Kenya rules out banning of second-hand clothes

Wednesday May 17 2017

Bales of second-hand clothes. FILE PHOTO | NMG

Kenya has backed away from plans to impose a ban on second-hand clothes in a move officials say will leave local textile dealers at the mercy of market forces.

Industrialisation secretary Adan Mohamed told reporters in Beijing that retaining the flow of these clothes, commonly known as mitumba, into the country will allow both importers and local producers to remain in business.

“ is our desire to develop and promote our textile industry in our country to create more jobs for people in our country,” he said at a press conference on the sidelines of the Belt and Road Forum in Beijing, China.

“And through the transition of market forces we would like mitumba clothes to compete with clothes that are produced within East Africa, within Kenya, and if those products are much more competitive and much more consumer friendly, then of course you will see a reduction in the mitumba business in our country. But it is not going to be through a ban or anything of that nature.”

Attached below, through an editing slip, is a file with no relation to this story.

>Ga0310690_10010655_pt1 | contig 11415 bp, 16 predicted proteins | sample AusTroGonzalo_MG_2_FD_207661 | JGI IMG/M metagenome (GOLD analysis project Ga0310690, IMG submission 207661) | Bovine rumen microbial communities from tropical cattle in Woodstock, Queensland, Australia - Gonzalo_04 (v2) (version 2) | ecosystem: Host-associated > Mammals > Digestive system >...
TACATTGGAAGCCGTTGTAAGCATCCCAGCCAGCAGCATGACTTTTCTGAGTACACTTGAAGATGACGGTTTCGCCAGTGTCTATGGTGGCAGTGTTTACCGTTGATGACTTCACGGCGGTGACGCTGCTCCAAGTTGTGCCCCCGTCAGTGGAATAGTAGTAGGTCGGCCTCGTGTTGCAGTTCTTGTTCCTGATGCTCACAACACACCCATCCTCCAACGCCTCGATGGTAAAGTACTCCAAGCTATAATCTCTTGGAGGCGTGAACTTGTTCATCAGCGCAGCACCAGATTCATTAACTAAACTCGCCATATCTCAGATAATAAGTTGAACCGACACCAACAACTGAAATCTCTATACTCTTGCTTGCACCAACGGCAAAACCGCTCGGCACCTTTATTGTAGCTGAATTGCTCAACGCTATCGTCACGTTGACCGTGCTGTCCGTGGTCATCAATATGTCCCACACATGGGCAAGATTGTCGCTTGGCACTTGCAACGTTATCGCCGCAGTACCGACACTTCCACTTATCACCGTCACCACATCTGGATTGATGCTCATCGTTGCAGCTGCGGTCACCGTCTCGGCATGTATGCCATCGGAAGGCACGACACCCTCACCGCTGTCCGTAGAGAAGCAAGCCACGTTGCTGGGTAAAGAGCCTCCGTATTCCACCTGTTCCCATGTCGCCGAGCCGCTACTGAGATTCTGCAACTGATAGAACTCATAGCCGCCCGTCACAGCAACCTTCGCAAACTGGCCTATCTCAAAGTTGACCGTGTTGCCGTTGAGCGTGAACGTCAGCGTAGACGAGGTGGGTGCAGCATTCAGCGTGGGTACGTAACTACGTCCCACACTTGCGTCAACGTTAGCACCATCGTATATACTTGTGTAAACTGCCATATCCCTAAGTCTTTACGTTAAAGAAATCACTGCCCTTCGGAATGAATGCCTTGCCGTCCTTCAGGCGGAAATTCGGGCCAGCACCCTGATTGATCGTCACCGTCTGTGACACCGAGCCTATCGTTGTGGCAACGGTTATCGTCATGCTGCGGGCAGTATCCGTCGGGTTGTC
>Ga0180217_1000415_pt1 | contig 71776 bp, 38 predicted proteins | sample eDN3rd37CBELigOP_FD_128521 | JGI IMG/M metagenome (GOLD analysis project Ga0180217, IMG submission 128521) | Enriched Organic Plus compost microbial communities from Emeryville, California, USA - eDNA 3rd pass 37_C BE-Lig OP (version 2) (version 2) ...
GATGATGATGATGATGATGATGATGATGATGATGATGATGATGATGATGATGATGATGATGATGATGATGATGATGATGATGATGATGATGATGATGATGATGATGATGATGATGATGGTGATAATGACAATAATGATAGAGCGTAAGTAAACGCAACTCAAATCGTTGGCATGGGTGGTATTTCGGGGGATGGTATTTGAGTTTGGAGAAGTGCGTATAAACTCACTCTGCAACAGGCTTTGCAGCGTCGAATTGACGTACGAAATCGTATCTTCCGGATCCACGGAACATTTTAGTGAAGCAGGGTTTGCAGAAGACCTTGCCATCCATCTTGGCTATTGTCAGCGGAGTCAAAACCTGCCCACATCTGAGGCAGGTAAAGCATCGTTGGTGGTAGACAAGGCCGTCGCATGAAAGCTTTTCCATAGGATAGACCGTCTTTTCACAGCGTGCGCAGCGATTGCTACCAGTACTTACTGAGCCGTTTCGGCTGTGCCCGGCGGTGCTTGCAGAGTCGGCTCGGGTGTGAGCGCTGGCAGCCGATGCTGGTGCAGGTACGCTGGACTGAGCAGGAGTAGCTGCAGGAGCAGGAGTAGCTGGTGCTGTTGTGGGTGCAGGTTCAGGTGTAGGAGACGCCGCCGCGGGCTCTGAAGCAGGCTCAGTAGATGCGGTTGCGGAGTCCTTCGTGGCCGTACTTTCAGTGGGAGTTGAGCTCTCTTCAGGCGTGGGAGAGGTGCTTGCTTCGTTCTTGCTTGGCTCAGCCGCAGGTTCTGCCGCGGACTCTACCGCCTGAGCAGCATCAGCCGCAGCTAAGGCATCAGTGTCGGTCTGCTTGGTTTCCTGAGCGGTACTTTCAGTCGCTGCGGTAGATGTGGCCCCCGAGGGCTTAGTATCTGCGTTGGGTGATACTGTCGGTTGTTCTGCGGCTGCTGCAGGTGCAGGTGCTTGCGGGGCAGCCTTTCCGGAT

Over the past two years, East African Community member states of Kenya, Uganda, Tanzania, Rwanda and Burundi have been mulling over a joint restriction on second-hand clothes and shoes in a move meant to protect local textile manufacturers but which could harm a multi-billion shilling group of importers.

READ: EAC presidents to have final word on second-hand clothes ban


This announcement came as some US lobbyists were pushing for Kenya to be suspended from the Africa Growth Opportunity Act (Agoa) group of countries for supposedly violating the principles of trade between the US and Kenya.

Agoa, which was extended last year, often allows exporters from African countries that meet given terms, to export their goods into the US without the usual tough restrictions. In turn, America also gets some preferential treatment of their products.

READ: Plan to ban used clothes, shoes puts Agoa gains at risk

The lobbyists argue a ban could mean Kenya was disobeying the very principles it has benefited from.

Mr Mohamed said the claims is based on falsehood, denying Kenya was even planning to stop any importations at all.

In 2015, the EAC heads of State agreed to start drafting regulations that could guard local clothes and leather producers and “directed the council of ministers to study modalities for the promotion of textile and leather industries in the region.”